Senator Clinton attacked Bush for failing to spell out an exit strategy for Iraq, and the Republican presidential nominee, Senator John McCain, for backing an open-ended war, while at the same time attempting to criticize her opponent for the Democratic nomination, Senator Obama, as insufficiently antiwar. “One candidate will continue the war and keep troops in Iraq indefinitely, one candidate only says he’ll end the war,” she said, “and one candidate is ready, willing and able to end the war and to rebuild our military while honoring our soldiers and our veterans.”
Clinton initially positioned herself as the most right-wing of the Democratic presidential candidates on the war, refusing to apologize for her 2002 vote to authorize the US invasion or to set a deadline for withdrawal. With her chances to win the nomination dwindling, Clinton is making a desperate and transparently insincere appeal to popular antiwar sentiment.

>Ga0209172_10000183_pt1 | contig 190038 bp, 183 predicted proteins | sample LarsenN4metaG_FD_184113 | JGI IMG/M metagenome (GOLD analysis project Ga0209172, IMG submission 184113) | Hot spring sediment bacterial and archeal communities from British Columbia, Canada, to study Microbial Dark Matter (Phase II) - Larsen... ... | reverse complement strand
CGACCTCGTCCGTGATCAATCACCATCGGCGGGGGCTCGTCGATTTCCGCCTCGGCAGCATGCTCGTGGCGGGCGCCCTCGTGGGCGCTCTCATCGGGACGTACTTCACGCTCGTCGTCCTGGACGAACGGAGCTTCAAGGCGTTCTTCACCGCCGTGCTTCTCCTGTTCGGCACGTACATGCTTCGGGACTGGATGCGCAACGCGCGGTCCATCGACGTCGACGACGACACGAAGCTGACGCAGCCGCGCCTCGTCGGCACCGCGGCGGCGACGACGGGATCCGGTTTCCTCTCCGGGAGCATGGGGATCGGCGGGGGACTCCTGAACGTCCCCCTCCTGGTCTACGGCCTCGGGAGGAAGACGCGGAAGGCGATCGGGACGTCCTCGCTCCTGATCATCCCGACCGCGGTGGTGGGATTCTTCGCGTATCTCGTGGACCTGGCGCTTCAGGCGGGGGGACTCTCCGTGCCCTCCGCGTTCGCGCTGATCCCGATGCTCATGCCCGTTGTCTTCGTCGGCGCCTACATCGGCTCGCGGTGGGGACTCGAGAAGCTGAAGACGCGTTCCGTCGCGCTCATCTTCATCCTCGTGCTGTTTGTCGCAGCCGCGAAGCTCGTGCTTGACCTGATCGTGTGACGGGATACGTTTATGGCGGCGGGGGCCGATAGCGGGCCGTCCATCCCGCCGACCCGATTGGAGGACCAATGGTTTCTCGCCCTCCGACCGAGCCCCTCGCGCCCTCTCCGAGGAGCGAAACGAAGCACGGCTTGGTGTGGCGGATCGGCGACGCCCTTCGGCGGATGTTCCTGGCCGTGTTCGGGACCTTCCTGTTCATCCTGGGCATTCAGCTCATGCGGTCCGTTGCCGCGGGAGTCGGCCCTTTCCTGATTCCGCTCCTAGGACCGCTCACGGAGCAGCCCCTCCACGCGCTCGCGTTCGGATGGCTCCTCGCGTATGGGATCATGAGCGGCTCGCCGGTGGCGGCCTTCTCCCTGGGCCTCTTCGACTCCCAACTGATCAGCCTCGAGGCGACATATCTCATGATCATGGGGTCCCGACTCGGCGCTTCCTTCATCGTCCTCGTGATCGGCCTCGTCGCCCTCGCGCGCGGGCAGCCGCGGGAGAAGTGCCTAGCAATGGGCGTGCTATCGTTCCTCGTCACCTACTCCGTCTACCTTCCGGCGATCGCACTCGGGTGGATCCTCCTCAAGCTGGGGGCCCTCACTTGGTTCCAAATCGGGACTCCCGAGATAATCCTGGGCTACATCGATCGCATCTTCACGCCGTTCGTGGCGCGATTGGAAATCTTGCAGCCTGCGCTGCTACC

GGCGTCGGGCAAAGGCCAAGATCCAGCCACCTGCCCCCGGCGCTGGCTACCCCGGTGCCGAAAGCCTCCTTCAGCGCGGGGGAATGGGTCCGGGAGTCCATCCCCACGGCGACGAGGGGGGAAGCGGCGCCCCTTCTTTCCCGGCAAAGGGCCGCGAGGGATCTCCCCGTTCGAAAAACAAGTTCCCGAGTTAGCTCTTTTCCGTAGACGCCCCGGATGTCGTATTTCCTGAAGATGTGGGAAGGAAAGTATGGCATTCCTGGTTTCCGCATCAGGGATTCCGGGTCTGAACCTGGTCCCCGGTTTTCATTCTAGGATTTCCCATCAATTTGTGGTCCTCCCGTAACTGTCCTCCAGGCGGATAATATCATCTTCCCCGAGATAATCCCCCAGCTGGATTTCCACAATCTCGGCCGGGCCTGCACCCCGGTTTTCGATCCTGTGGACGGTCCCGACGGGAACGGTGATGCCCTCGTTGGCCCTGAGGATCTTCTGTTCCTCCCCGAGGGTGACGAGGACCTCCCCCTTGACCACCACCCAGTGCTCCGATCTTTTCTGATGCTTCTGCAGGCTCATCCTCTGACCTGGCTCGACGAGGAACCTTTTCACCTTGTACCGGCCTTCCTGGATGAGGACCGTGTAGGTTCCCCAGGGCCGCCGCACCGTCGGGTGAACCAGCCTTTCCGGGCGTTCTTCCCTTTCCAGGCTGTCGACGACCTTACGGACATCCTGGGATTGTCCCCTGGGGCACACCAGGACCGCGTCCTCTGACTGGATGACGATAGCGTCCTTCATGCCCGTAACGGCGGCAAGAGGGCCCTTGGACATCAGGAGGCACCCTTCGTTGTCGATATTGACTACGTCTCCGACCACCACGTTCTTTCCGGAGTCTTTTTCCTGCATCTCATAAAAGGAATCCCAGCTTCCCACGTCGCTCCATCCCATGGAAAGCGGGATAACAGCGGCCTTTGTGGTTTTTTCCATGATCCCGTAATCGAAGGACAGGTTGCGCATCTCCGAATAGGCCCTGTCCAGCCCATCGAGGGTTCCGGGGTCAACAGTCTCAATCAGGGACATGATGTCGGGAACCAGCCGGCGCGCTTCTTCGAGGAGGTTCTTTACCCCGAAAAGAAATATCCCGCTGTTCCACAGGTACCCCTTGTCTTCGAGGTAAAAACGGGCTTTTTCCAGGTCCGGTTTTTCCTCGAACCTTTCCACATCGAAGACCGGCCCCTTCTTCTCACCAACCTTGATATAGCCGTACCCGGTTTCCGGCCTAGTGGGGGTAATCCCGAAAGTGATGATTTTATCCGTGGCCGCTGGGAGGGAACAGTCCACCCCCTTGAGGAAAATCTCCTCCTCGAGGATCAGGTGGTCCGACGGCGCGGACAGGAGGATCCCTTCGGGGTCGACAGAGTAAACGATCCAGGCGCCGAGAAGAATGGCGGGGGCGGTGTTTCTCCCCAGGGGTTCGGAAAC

Obama, for his part, attacked both Clinton and McCain for their 2002 votes to authorize the war, and, at a town hall meeting in a Philadelphia suburb, asked again, “why we want to invade a country like Iraq that had nothing to do with 9/11.” At the same time, he reiterated his support for “success” in Iraq, without defining it, and called for a major increase in manpower for both the Army and the Marines, and for an escalation of the US military intervention in Afghanistan.
The conflict between the Democrats and the Republicans is a factional struggle within the ruling elite in which both sides conceal the predatory war aims behind US imperialism’s military aggression in Iraq.